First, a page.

Bush, in Nixon-like move, won't give up files on firings

Discussion in 'Politics' started by Thunderdog, Jun 29, 2007.

  1. Troubling. Very troubling.


    Bush, in Nixon-like move, won't give up files on firings



    Friday, June 29th 2007, 4:00 AM


    WASHINGTON - President Bush will invoke executive privilege rather than yield to congressional demands for documents on the firing of at least eight U.S. attorneys, who allegedly were canned for political reasons.

    White House counsel Fred Fielding announced yesterday that Team Bush would not hand over documents from ex-White House counsel Harriet Miers and former political director Sara Taylor.

    "We had hoped this matter could conclude with your committees receiving information in lieu of having to invoke executive privilege. Instead, we are at this conclusion," Fielding said in letters to both oversight committees.

    The fight will now likely move to the federal courts.

    The House and Senate judiciary committees want the documents as part of their investigation into whether Attorney General Alberto Gonzales sacked the federal prosecutors last year for not carrying out the Bush administration's political objectives.

    Sen. Chuck Schumer (D-N.Y.), a senior member of the Senate Judiciary Committee, said, "Not since the Nixon administration have we seen a stonewalling strategy like this." Schumer has called for Gonzales to resign over the firing of the prosecutors.

    "Maybe everyone has acted honorably. But show me an administration that craves secrecy, and I'll show you an administration that probably has something to hide," Schumer said.

    Bush has told Gonzales to hang tough and not cave into demands that he step down. Gonzales in turn has pledged to fight the efforts to get him to quit.

    Paul McNulty, the No. 2 man at the Justice Department, and two other Justice Department officials have resigned over the flap.

  2. They hate us for our freedom...
  3. How many times did Clinton claim the same privilege? The only difference was that he was under a proper investigation for corruption, one that ended with him being cited for contempt of court and forfeiting his law license. So the headline could have easily have been, "Bush follows Clinton precedent in claiming privilege."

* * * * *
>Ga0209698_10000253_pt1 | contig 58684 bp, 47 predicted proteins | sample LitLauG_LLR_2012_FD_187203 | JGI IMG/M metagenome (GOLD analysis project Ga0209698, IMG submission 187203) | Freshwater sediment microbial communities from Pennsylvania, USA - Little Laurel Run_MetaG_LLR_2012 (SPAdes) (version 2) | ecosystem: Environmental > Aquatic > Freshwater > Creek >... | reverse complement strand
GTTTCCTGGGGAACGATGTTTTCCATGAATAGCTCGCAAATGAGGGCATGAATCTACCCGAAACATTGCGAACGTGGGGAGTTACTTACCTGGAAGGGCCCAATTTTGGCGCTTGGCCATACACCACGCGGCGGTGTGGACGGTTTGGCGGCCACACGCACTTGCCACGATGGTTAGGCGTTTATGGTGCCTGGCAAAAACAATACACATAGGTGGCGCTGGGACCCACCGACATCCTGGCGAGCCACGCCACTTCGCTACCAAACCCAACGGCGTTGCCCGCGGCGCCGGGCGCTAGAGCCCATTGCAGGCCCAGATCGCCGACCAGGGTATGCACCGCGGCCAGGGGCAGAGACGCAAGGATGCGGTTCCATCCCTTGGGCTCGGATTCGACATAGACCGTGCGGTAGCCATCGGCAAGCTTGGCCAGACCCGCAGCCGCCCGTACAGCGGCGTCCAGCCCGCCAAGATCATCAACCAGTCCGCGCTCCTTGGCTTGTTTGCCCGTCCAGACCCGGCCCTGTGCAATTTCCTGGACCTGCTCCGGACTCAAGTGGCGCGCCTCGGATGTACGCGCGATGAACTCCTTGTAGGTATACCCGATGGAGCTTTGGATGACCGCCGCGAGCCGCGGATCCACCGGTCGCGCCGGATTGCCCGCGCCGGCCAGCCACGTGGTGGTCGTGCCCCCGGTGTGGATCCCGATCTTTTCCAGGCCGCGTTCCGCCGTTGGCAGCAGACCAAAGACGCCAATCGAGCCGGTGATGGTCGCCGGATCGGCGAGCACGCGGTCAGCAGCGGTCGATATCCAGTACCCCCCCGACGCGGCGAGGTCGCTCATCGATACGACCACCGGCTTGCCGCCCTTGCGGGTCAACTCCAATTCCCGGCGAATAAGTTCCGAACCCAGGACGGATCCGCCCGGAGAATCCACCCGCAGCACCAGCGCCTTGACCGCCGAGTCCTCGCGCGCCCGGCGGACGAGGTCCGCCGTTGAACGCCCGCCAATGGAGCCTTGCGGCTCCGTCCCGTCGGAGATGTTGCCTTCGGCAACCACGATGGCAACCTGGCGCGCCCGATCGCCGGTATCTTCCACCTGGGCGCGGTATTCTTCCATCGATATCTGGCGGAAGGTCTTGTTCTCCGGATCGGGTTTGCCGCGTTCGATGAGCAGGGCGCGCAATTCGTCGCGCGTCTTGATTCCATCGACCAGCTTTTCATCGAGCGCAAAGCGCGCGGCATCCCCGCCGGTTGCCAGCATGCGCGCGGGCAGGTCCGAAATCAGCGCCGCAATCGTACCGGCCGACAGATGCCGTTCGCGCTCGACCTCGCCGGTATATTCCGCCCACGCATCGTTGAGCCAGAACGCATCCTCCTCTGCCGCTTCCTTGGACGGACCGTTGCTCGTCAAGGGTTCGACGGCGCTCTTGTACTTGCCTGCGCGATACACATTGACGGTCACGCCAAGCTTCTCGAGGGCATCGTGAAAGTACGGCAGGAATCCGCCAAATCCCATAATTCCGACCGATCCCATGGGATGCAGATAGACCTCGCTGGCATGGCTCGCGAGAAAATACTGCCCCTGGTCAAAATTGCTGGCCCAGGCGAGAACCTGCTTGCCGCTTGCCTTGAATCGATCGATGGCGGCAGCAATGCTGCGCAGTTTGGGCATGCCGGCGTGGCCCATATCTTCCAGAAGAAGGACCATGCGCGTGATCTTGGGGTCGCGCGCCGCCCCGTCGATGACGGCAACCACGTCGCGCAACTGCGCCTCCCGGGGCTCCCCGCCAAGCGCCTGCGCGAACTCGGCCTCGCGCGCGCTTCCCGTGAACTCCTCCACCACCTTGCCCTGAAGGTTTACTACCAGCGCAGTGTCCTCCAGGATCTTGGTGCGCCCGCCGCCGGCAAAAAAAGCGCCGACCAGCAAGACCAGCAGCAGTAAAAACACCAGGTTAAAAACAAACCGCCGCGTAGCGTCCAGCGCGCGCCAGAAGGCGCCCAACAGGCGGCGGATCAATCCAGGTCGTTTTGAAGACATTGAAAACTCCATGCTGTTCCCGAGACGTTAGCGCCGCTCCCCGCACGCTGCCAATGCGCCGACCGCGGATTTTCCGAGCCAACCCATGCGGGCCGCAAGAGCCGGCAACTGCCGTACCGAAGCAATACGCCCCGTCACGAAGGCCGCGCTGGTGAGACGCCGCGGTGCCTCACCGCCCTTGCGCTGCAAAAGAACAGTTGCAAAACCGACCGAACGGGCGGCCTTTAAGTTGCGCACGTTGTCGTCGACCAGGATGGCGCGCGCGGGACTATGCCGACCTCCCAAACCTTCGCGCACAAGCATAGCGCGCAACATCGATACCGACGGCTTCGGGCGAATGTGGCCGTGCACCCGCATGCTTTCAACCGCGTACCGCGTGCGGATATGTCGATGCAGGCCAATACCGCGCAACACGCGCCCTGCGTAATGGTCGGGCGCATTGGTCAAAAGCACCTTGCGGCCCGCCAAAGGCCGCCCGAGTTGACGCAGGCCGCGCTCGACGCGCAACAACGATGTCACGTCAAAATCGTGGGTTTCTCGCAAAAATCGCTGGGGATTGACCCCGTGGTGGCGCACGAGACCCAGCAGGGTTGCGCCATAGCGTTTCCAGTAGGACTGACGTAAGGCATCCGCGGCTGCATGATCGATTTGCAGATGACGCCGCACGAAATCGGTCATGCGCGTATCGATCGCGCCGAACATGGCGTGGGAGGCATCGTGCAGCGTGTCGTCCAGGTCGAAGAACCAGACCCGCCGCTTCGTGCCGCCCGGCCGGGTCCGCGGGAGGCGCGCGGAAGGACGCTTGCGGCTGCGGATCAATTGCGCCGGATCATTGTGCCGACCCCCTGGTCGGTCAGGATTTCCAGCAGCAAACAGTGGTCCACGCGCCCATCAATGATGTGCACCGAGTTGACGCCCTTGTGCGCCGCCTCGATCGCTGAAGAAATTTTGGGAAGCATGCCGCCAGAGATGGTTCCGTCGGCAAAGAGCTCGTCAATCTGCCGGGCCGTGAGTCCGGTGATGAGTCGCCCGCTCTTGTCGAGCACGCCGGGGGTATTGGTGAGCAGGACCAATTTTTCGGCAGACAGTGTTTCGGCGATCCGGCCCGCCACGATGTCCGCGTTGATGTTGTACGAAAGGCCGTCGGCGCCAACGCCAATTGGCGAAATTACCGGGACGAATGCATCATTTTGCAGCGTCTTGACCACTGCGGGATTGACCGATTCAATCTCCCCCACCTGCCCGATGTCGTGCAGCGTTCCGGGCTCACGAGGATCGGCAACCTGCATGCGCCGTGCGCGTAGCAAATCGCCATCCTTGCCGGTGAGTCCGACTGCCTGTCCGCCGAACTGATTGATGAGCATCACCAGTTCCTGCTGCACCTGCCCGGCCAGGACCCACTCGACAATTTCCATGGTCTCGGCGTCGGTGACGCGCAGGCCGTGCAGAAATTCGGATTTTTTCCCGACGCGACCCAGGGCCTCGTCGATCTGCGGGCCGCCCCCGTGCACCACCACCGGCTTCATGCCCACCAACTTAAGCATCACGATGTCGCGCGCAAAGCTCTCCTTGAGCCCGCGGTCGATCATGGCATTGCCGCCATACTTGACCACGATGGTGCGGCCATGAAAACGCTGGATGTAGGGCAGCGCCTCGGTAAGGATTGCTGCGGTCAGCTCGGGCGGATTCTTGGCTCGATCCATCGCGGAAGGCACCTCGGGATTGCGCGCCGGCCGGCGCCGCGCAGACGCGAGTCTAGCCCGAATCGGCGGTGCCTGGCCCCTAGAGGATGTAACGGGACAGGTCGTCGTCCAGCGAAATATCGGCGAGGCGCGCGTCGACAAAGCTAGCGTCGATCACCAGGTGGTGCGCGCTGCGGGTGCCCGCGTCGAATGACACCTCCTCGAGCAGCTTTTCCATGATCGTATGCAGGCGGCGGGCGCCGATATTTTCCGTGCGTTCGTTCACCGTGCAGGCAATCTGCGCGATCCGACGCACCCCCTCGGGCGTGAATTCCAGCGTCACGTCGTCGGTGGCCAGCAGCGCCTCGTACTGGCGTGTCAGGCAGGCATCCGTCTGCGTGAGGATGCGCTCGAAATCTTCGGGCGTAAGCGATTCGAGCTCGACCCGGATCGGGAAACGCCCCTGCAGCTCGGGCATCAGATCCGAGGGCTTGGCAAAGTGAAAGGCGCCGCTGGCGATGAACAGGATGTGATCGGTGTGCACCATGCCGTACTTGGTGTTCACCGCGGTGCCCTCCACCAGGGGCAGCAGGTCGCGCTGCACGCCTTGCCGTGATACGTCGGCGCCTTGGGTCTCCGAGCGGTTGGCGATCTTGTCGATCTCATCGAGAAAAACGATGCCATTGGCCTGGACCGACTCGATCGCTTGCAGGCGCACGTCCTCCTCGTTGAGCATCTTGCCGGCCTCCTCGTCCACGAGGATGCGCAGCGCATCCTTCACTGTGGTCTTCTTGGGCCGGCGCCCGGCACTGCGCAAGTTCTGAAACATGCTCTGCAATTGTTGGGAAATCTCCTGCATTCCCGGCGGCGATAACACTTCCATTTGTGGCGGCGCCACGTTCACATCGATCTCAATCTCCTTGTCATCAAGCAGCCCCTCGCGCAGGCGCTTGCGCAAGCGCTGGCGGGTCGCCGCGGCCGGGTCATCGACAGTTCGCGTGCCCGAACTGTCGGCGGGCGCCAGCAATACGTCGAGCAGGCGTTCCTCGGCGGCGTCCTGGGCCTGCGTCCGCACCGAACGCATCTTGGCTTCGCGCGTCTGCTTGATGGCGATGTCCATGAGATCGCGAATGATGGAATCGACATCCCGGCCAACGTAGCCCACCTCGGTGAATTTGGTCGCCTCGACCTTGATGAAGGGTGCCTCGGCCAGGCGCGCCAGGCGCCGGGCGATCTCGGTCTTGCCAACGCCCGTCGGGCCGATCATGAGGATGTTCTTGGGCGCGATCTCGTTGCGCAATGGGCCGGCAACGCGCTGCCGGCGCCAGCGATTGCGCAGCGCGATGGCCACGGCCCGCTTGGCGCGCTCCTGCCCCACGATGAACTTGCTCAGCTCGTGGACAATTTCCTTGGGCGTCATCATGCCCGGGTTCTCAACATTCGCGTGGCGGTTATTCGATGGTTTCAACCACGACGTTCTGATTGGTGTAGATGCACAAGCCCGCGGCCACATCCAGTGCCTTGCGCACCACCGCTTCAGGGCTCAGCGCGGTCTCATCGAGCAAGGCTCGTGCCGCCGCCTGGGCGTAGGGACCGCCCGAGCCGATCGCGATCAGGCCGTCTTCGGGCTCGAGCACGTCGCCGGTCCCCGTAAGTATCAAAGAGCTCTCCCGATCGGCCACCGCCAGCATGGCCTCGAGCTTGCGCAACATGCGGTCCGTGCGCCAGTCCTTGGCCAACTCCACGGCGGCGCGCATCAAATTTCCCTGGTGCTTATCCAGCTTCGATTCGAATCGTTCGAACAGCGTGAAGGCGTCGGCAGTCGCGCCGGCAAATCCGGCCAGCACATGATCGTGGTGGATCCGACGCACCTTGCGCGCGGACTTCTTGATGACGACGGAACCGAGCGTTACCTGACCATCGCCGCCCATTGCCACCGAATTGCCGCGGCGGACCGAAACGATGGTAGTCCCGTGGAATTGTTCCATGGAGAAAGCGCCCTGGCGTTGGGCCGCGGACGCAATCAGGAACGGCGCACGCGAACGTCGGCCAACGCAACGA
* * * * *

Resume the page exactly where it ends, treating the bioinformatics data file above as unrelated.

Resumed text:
Unlike the Clinton situation, congress has no right to demand Executive Branch documents merely because they disagree with some presidential action. The President doesn't answer to the Congress. They are co-equal branches of government. He doesn' t have to justify his actions to them. Clearly this investigation is merely political grandstanding by partisan democrats who think it is good politics to weaken a president even though we are in a war and troops are under fire every day.
  4. Strawman.

  5. Aw, come on, AAA. No thinking person would side with the president on this one. The 8 US attorneys were probably fired for partisan reasons. For all I know, that may have legally been the prerogative of those in charge. However, to deny it, to obfuscate and then to invoke executive privilege just smells bad. That coupled with Cheney's recent shenanigans really does not look that good for the administration. (On top of everything else.) It is amazing what people are supposed to turn a blind eye to, and what people can get away with during times of military conflict, whether or not those things have anything to do with that conflict. It really is time to wake up and smell the diaper. The administration it treating the citizenry as fools, and to disagree with that conduct is unpatriotic?
  6. This is purely a Separation of Powers battle. The congress does not have the constitutional power to demand explanations from the president or to subpoena documents or compel testimony on areas that are within the president's exclusive authority. It's not a question of whether they agree with something he did or not. He doesn't need their approval to fire US Attorneys.

    If they want to impeach him over it, they are free to try. They can wage a Separation of Powers battle in other ways, such as by refusing to confirm appointments, cutting his budget, etc. But the president is not subservient to the congress.

    As much as I am disappointed by Bush in other areas, I support him in this. He has an institutional responsibility to his office to prevent congress from encroaching on territory reserved for the Executive Branch by the Constitution.
  7. Fine. Then why did he not just say why it was done and be done with it, rather than watch as his henchmen repeatedly denied the most likely reason for the firings? Essentially, he was watching them perjure themselves before stepping in and putting a lid on it. By all means, let him exercise his privilege. But if you are actually ok with him refusing to say why he did so, then I am truly disappointed. Is his refusal to disclose the rationale a matter of national security? No. National confidence? Getting warmer.
  8. Didnt know he had to....

    I liked him whe he was gubner over TX and I still like him. I disagree with some of his positions, but I like him....

    We take BS from Libs and Dems every day... Right Back Atcha. LOL.
  9. Just to be clear, he is treating you with as much contempt as he is treating anyone else. Revel in it if you must.
  10. Just keep this in mind. I dont care how he feels about me personally...

    One Phrase... Tax Breaks......

    I run a small business as well as trade... He put an additional 100K per year in pocket when he took office. And he hasnt taken it back...

    The other crowd was killig me in the 90's.

    And now they are set to Kill me even more....

    So.. Though I may disagree with him, I like him...

    Maybe it's because I had a face to face back in 98... Who knows....
    #10     Jun 29, 2007